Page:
Few issues are more contentious in the air than the subject of children on planes. As a parent I can see this both ways.

When my son was under two, (he’s now 22) we mostly flew in coach. But we were lucky enough on some occasions to upgrade to business or first. I must say, it was especially nice to have the extra space and better service.

Fortunately he was a relatively easy baby and well traveled enough that he was almost always quiet. But as a fellow passenger with a baby once said, “We have become the people we never wanted to sit next to on planes.”

I’ve traveled over the years on planes next to babies who were far better behaved than many adults. Still, I can certainly see the point of passengers who spend a lot of money on their tickets, and don’t want to even have the chance of ending up next to a baby crying nonstop.

Now, Malaysian Airlines is doing something about it. The airline has decided to ban infants, under the age of two, in first class on its Boeing 747-400 jets, and has plans to do the same in their new Airbus A380 superjumbo jets.

Apparently many first-class passengers complained they couldn’t sleep. In this case, money not only talks, the airline is listening.

CEO and Managing Director Tengku Azmil has even tweeted a defense of the move saying, “That’s true. Has bn 4 a while now” and “Also hv many complaints from 1st class pax dat dey spend money on 1st class &; can’t sleep due to crying infants.”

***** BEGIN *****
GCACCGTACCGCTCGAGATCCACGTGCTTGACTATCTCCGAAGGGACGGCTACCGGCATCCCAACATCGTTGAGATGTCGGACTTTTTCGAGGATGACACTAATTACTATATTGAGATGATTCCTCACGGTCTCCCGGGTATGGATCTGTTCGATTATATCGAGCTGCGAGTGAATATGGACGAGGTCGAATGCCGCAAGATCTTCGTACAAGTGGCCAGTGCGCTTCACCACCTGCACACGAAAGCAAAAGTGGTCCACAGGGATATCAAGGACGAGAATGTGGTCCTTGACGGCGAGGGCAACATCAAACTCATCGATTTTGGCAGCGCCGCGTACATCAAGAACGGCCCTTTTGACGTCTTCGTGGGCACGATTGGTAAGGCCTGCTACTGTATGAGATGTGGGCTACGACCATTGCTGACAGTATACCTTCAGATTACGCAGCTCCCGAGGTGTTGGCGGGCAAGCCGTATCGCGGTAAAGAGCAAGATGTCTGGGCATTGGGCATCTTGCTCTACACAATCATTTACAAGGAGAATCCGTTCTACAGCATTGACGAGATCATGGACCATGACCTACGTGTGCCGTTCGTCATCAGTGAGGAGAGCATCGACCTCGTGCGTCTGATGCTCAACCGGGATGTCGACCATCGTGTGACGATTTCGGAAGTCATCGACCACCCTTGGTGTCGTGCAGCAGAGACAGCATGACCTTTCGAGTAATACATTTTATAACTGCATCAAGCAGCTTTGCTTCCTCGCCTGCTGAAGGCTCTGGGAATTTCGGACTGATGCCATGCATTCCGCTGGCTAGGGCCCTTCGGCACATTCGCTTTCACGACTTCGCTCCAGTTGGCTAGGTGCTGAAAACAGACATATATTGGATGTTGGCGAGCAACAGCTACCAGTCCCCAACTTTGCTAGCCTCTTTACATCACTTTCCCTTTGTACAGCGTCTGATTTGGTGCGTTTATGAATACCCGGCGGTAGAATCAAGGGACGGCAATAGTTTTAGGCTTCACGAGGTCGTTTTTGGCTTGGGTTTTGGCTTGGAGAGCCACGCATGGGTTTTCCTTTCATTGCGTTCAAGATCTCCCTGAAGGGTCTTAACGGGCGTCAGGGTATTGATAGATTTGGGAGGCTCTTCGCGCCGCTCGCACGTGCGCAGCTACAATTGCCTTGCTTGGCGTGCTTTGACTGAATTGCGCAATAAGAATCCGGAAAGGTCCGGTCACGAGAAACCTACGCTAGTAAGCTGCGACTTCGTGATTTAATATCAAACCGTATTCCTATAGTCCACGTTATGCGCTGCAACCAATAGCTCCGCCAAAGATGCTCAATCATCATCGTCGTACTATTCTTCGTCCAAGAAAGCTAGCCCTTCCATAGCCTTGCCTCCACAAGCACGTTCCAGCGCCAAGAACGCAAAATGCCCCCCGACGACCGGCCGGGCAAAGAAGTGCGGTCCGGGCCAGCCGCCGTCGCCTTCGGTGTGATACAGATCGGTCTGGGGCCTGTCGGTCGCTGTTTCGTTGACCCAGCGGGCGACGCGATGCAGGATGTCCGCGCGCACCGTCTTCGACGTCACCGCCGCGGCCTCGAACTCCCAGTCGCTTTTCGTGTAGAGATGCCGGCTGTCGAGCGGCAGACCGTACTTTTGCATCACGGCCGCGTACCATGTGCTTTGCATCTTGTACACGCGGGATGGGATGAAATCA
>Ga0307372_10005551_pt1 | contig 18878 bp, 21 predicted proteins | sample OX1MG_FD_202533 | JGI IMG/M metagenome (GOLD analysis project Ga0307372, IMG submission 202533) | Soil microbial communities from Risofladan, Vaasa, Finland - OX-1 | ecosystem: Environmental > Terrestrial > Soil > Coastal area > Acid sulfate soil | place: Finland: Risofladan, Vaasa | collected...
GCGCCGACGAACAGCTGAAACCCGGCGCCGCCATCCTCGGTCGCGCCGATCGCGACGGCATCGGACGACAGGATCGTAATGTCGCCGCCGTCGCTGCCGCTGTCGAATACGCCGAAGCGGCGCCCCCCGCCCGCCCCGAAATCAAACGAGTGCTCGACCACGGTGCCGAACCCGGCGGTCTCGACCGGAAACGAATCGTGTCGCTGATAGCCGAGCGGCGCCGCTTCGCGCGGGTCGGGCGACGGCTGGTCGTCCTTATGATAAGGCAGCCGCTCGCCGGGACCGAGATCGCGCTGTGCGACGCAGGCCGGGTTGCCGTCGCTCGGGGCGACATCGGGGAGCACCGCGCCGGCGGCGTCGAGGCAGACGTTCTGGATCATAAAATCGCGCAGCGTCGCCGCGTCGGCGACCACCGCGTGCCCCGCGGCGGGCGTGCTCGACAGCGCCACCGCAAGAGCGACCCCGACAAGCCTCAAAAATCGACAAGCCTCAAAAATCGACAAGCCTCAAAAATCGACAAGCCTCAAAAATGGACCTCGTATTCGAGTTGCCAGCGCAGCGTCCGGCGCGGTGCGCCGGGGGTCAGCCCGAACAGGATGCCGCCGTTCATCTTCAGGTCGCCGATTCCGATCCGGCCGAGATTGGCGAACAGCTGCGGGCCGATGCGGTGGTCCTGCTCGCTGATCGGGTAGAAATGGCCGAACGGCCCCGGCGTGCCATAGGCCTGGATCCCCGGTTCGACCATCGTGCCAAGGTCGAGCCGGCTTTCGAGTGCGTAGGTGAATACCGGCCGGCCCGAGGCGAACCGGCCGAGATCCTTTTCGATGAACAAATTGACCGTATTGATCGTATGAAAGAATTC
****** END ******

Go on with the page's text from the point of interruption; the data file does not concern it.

The ban applies for lap babies (children not occupying a seat) and for anyone rich enough to try to buy a seat for the infant. Babies under two will still be allowed in business class as well as coach. The airline, unlike many U.S. domestic carriers, still has bassinets in both coach and business.

So far, no other airline has followed suit. Although, if Malaysian Airlines starts filling up their first class cabin with paying customers, it’s hard to imagine they won’t start a trend, especially in competitive Asian long-haul markets.

Then again, with all the competition across the Atlantic, banning babies could be a way for a carrier to differentiate themselves in appealing to business travelers.

What if a CEO, elite frequent flier member, or celebrity wants to pay for bringing their family up front with them? In this era of Youtube.com etc, this wouldn’t be one of those policies where an exception would go unnoticed.

So what do you think Consumer Traveler readers? Is this a good idea? Would you be more likely to fly, (or for travel agents, to sell,) an airline that banned babies up front? Or is the policy discriminatory and wrong?

Or, is it discriminatory and you don’t care because people should be able to pay for peace and quiet?

Unfortunately, no matter which way this policy plays out, airlines probably won’t be able to ban the other scourge of peace and quiet in first class — passengers who act like babies.